CHP cracks down on cell phone law violators

239 citations issued in 24 hours, department says
By: Bridget Jones, Journal Staff Writer
-A +A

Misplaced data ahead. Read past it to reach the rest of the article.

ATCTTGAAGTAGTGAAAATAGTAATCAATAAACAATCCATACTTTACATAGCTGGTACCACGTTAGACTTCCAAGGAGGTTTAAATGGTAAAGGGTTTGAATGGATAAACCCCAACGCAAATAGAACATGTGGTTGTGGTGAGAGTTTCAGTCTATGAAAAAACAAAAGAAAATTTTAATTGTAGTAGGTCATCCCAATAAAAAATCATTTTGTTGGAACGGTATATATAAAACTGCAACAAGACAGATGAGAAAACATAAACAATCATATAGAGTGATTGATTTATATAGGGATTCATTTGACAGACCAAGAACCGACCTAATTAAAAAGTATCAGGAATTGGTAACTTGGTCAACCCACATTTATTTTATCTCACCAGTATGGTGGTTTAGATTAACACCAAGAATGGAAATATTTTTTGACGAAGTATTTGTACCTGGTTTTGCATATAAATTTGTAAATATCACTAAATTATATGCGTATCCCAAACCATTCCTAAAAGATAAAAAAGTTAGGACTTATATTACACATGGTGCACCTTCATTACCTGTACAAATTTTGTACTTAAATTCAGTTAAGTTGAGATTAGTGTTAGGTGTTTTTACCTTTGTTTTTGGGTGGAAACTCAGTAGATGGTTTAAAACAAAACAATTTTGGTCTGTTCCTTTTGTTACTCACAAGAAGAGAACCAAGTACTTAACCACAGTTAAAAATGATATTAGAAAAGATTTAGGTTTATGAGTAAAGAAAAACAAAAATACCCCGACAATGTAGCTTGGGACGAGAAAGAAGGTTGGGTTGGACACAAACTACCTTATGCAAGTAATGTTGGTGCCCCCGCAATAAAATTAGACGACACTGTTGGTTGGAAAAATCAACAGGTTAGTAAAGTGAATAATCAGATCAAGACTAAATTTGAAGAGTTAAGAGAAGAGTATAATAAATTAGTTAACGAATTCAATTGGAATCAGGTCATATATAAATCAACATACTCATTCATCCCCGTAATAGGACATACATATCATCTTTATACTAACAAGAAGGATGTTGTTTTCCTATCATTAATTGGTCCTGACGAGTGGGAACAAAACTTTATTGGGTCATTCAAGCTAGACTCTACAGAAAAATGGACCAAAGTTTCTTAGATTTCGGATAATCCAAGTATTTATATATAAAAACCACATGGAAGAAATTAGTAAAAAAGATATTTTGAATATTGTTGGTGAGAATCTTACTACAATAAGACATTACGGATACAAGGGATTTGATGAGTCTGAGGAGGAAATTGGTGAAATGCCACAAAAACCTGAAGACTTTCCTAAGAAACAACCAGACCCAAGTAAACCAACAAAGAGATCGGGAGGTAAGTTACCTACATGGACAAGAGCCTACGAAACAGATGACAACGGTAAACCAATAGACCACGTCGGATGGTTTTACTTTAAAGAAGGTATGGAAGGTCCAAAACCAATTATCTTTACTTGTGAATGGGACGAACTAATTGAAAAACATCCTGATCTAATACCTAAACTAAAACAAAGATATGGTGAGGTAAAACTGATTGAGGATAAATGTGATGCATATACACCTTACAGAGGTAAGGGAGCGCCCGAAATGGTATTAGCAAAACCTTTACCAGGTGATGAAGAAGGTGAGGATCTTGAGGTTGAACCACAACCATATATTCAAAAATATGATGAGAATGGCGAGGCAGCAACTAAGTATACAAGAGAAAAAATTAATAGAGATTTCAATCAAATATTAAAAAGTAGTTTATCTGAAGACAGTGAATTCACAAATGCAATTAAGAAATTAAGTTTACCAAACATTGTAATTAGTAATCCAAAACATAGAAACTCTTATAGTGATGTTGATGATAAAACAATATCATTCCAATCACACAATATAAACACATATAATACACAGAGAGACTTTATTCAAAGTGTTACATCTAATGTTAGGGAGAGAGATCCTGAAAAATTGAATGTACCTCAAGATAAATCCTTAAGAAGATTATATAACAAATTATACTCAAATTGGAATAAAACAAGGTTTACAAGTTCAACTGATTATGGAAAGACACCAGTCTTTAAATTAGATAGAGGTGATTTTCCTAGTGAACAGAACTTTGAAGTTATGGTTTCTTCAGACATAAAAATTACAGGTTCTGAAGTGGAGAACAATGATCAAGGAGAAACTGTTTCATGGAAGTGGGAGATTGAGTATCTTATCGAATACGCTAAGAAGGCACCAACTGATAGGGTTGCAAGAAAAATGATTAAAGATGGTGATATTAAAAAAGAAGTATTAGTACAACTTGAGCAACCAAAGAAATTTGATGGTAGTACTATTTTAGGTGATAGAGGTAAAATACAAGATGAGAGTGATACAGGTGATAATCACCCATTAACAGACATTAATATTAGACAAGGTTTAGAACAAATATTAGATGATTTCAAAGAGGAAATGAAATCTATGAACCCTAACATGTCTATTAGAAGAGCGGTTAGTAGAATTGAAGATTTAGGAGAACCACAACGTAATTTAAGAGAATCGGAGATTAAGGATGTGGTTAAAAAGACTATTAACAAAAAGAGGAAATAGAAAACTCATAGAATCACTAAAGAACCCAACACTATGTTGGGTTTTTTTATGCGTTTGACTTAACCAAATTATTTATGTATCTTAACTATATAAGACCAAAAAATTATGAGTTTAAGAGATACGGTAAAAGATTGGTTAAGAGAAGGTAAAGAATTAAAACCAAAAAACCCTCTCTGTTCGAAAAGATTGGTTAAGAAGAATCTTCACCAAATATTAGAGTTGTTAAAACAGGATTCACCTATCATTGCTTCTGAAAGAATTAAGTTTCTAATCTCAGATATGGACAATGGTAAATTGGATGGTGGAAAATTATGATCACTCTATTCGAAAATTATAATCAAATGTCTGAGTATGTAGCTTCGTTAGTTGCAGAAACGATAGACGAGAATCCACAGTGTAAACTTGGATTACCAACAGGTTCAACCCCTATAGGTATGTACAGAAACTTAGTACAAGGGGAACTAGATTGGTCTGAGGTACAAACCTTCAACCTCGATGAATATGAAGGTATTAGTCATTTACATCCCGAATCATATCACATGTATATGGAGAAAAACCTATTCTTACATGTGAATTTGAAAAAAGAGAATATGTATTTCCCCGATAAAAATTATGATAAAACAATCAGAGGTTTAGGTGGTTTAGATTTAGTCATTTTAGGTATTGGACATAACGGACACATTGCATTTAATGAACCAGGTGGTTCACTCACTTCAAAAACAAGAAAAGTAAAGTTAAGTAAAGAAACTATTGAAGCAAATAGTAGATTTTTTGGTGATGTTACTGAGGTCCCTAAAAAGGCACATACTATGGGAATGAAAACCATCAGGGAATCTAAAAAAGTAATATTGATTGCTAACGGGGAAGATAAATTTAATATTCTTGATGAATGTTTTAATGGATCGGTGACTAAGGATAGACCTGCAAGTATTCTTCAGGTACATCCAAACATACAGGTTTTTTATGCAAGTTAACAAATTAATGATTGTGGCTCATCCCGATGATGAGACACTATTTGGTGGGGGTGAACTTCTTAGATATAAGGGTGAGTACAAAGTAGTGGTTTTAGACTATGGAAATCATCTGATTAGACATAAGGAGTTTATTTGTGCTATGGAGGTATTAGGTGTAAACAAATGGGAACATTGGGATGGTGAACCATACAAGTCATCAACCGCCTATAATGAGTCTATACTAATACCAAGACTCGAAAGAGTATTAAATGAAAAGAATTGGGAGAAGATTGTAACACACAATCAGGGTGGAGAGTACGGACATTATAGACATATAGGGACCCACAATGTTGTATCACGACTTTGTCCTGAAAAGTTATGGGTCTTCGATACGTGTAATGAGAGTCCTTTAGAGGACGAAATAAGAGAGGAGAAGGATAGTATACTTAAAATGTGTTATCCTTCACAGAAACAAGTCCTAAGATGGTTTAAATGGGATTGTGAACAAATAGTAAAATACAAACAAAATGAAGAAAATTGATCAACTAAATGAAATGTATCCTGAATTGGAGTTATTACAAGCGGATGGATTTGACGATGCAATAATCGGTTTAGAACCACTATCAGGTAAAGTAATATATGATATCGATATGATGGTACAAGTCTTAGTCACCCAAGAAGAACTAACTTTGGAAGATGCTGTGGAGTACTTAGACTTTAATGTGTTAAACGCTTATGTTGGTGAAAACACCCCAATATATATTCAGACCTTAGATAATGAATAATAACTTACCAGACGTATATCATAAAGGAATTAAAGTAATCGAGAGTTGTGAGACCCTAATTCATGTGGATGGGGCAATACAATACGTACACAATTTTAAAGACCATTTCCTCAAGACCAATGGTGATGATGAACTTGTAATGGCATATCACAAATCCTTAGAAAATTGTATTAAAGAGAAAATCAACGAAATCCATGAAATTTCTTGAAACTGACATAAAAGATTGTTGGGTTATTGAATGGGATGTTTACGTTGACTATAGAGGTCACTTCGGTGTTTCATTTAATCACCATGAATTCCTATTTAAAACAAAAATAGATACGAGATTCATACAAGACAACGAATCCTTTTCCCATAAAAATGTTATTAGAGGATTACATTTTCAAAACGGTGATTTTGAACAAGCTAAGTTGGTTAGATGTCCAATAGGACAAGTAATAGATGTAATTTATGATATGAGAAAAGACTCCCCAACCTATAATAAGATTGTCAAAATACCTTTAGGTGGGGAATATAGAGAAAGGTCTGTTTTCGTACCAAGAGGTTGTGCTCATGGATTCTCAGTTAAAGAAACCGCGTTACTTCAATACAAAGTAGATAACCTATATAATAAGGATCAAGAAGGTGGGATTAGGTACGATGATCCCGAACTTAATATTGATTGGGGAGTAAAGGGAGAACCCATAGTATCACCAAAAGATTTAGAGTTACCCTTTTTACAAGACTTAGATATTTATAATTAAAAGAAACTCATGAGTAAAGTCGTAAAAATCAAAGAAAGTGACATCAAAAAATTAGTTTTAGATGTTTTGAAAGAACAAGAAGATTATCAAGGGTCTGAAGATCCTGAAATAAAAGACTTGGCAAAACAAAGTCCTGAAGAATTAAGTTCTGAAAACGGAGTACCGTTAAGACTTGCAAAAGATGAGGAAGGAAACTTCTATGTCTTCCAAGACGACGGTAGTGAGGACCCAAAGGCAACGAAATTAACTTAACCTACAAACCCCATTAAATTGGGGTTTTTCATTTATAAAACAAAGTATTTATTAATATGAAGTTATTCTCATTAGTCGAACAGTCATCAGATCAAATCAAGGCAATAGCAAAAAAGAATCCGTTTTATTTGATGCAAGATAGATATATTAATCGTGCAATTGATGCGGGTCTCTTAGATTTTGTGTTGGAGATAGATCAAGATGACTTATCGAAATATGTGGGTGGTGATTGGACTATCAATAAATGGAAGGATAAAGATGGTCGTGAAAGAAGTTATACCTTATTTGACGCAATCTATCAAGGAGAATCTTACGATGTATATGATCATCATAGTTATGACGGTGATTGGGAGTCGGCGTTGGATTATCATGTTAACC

The California Highway Patrol cited hundreds of drivers misusing cell phones Tuesday and Wednesday, and local residents have varying opinions about enforcement. From 6 a.m. Tuesday to 6 a.m. Wednesday the California Highway Patrol Valley Division hosted a “zero tolerance” day for people driving and talking on their cell phones without a hands-free headset, as well as those who were text messaging while driving. The division issued 227 citations to people talking on their phones, and 12 citations to drivers who were texting. Officers also gave 52 verbal warnings, according to Officer Adrian Quintero, spokesman for the Highway Patrol Valley Division. After stops related to cell phone usage, two people were arrested for driving under the influence, Quintero said. The enforcement day covered the area between Lake Tahoe and Modesto, including the foothills, Quintero said. The hands-free cell phone law went into effect July 1, 2008, and since then there have been 1,303 collisions throughout the state that were related to drivers being distracted by cell phones, according to a Highway Patrol press release. As a result of those collisions there have been 17 fatalities and more than 800 people injured. The Highway Patrol has issued 329,602 citations to hands-free violators from July 2008 through December 2010. The department issued 5,100 citations to those who were texting and driving during the same time period, according to the press release. Auburn resident Mick Currie said he has talked on his cell phone without a hands-free device while driving, but it’s not a common occurrence. Currie said he doesn’t own a hands-free adapter. “They are annoying to me,” Currie said. “I think I put one on once. I don’t know how people can stand it to tell you the truth. I don’t have a need to be on the phone all the time.” Currie said he thinks it’s important to have the current law, but he doesn’t think it should be the highest priority for law enforcement officials. “Everywhere I go, I see it all over the place,” he said. “I’m watching a lot of people almost cause accidents in front of me every day, because they are talking on their phones. But I also think there are more important things cops need to be doing.” According to the Highway Patrol, cell phone violations come with a minimum fine of $20 for the first offense and $50 for the second offense. However, when other fees, such as court costs, are added in, the first offense can cost more than $100. “That’s actually pretty easy,” Currie said. “They should be more.” Auburn resident Celia Olshefski said she doesn’t own a hands-free device, and her cell phone is always turned off in her purse unless there is an emergency. Olshefski said she also thinks the fines should be higher and that the law is very necessary. “If you take your eyes off the road for a minute you are in trouble,” Olshefski said. Grass Valley resident Heather Chirigotis said she doesn’t own a hands-free headset, but puts her phone on speaker if she really needs to talk while driving. Chirigotis said she thinks the current cell phone laws are reasonable, but that other things in a car could be just as distracting as cell phones. “I have been in a car accident before because I was talking on the phone, so I have learned,” Chirigotis said. “It’s distracting (but) I think talking on the phone isn’t as big a deal as if you are texting. Talking on the phone is the same as talking to a passenger. You are still distracted.” Sgt. Doug Milligan, of the Newcastle Highway Patrol office, said enforcing the cell phone laws would be a major focus of the department for quite some time, because the results of distracted driving hit close to home. “I’m driving in my personal vehicle, and I see it all the time,” Milligan said. “We have had a fatality in our area with a young lady texting while she was crossing a roadway.” Quintero said the department will probably have another “zero tolerance” enforcement day in April and will most likely invite all local law enforcement agencies to participate. The goal of these efforts is to educate drivers about potential dangers of using cell phones while driving, Quintero said. Michelle Abbott, sales manager at the Verizon Wireless store on Elm Avenue said hands-free devices range in price from $20 to $130. The store isn’t seeing huge sales in the items, Abbott said. They have been pretty steady, honestly, but they did go up once they put that law into effect,” Abbott said. “We push it on people, but I think a lot of people really think their speaker phone is enough.” Reach Bridget Jones at